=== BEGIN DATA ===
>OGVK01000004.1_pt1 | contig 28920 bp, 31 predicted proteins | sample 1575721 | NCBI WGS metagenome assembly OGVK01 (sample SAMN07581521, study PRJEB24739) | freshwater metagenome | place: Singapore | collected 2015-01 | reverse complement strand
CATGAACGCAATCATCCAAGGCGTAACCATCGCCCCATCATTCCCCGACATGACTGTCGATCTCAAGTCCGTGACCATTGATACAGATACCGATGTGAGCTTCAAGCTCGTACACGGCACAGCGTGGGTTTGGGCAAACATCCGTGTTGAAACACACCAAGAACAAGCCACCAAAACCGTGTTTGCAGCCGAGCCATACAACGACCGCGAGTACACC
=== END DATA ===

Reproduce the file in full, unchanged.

>OGVK01000004.1_pt1 | contig 28920 bp, 31 predicted proteins | sample 1575721 | NCBI WGS metagenome assembly OGVK01 (sample SAMN07581521, study PRJEB24739) | freshwater metagenome | place: Singapore | collected 2015-01 | reverse complement strand
CATGAACGCAATCATCCAAGGCGTAACCATCGCCCCATCATTCCCCGACATGACTGTCGATCTCAAGTCCGTGACCATTGATACAGATACCGATGTGAGCTTCAAGCTCGTACACGGCACAGCGTGGGTTTGGGCAAACATCCGTGTTGAAACACACCAAGAACAAGCCACCAAAACCGTGTTTGCAGCCGAGCCATACAACGACCGCGAGTACACC